2. Biomimetic Cell-Derived Nanoparticles

Biomimetic cell-derived nanoparticles are synthetic nanoparticles camouflaged with natural or engineered cell membrane materials to trick the immune system and enhance tumor targeting [21][22]. The structure of biomimetic cell-derived nanoparticles is a core–shell structure, where the core is the nanoparticles delivering the therapeutic agents to the target site and the shell is the membrane materials extracted from different cells. These resulting biomimetic nanoparticles combine the physical and chemical properties of nanoparticles with the intrinsic properties of natural cell membranes, possessing the capacity to evade the immune system, prolong blood circulation, and actively target diagnostic and therapeutic agents to the targeted sites [17][18][19][20]. In 2011, Hu et al. constructed erythrocyte membrane-camouflaged nanoparticles by co-extruding PLGA polymeric nanoparticles and erythrocyte membrane-derived vesicles [23]. This is the first report of nanoparticles derived from cell membranes. Since then, researchers have designed various biomimetic cell-derived nanoparticles to their meet desired functions, and flexibly combined different types of nanoparticles with different sources of biomimetic membrane materials [24][25][26][27], such as cancer cell membranes, white blood cell or leukocyte membranes, stem cell membranes, platelet membranes, and bacteria membranes. The biomimetic cell-derived nanoparticles have been widely recognized for a variety of applications in drug delivery, disease diagnosis, immune modulation, and disease treatment [28][29][30].

2.1. Unique Function of Biomimetic Cell-Derived Nanoparticles

Biomimetic cell-derived nanoparticles inherit abundant important biological functions related to their source cells, including “self” labeling, biological targeting, cross-talk with the immune system, and region-specific homing. Most of these important functions are attributed to specific proteins or molecules on the surface of cell membranes.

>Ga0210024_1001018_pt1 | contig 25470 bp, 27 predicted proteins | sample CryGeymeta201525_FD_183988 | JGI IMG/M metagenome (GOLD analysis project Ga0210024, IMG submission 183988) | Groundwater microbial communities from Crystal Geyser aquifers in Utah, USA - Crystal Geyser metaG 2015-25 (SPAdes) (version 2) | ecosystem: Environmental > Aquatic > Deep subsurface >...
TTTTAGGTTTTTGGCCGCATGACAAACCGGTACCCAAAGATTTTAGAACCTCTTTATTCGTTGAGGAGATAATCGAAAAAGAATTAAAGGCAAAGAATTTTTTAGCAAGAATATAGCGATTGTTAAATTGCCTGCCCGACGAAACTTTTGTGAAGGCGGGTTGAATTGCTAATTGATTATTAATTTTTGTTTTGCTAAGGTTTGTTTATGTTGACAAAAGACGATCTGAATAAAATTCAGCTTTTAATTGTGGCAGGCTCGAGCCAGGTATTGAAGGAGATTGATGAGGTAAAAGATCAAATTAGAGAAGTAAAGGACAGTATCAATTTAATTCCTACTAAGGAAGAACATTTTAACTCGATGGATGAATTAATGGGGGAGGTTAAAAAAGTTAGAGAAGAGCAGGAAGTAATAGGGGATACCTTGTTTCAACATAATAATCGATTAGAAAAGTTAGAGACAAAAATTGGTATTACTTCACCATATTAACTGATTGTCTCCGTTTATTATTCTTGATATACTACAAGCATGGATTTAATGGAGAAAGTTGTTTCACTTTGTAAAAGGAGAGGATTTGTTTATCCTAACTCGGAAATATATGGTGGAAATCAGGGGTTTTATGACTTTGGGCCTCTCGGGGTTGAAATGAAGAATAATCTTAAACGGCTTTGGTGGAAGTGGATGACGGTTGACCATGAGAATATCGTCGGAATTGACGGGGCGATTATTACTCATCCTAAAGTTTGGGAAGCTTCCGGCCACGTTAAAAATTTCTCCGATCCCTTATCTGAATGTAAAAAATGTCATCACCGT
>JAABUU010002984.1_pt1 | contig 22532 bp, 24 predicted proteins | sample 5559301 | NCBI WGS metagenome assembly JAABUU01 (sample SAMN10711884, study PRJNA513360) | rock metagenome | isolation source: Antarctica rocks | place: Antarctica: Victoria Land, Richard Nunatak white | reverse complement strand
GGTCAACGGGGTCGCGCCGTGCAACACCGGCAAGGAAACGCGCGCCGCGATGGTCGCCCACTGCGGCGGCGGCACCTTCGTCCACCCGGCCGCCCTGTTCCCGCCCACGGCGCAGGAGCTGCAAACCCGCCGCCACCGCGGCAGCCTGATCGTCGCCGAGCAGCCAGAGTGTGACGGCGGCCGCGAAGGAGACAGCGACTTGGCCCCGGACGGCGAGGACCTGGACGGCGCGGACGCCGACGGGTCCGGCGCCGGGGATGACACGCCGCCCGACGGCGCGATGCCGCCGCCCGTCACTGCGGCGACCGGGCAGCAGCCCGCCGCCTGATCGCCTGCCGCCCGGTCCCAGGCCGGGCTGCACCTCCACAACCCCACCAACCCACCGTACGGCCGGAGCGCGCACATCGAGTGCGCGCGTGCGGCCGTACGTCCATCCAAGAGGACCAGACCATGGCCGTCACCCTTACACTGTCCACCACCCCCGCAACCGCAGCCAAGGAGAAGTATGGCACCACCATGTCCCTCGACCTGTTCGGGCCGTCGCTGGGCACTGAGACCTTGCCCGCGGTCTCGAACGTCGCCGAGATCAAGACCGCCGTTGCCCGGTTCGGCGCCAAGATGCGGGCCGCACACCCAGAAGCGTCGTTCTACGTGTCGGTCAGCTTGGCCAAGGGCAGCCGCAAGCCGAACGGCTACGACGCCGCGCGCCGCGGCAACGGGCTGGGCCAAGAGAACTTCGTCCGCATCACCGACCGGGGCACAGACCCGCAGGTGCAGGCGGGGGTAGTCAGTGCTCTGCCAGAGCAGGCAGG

2.1.1. Erythrocyte Membranes

Erythrocytes can prolong the systemic circulation time of wrapped nanoparticles due to some special membrane proteins [31], and the most important biomarker is CD47. Briefly, signal-regulatory protein alpha (SIRPα) on the surface of phagocytes interacts with CD47 expressed by erythrocytes, which disguises the immune cells as self and prevents immune phagocytes from phagocytizing erythrocytes [32]. In addition, CD59, C8 binding protein (C8bp), and complement receptor 1 (CR1) on the surface of erythrocytes have a role in defending against complement system attack [33]. Therefore, nanoparticles coated with erythrocyte membranes have a prolonged circulation half-life and are less immunogenic. Nevertheless, erythrocyte membranes have no tumor-targeting properties. To remedy this deficiency, researchers further utilize tumor-targeting ligands/peptides to modify erythrocyte membranes or construct erythrocyte membrane-based hybrid membranes to realize tumor targeting [34][35][36][37].

2.1.2. Immune Cell Membranes

Tumors are chronic inflammatory tissues that attract and recruit immune cells by secreting a variety of chemokines and cytokines [38][39]. Therefore, the adhesive property of immune cells can be exploited to actively target drugs for cancer treatment [40].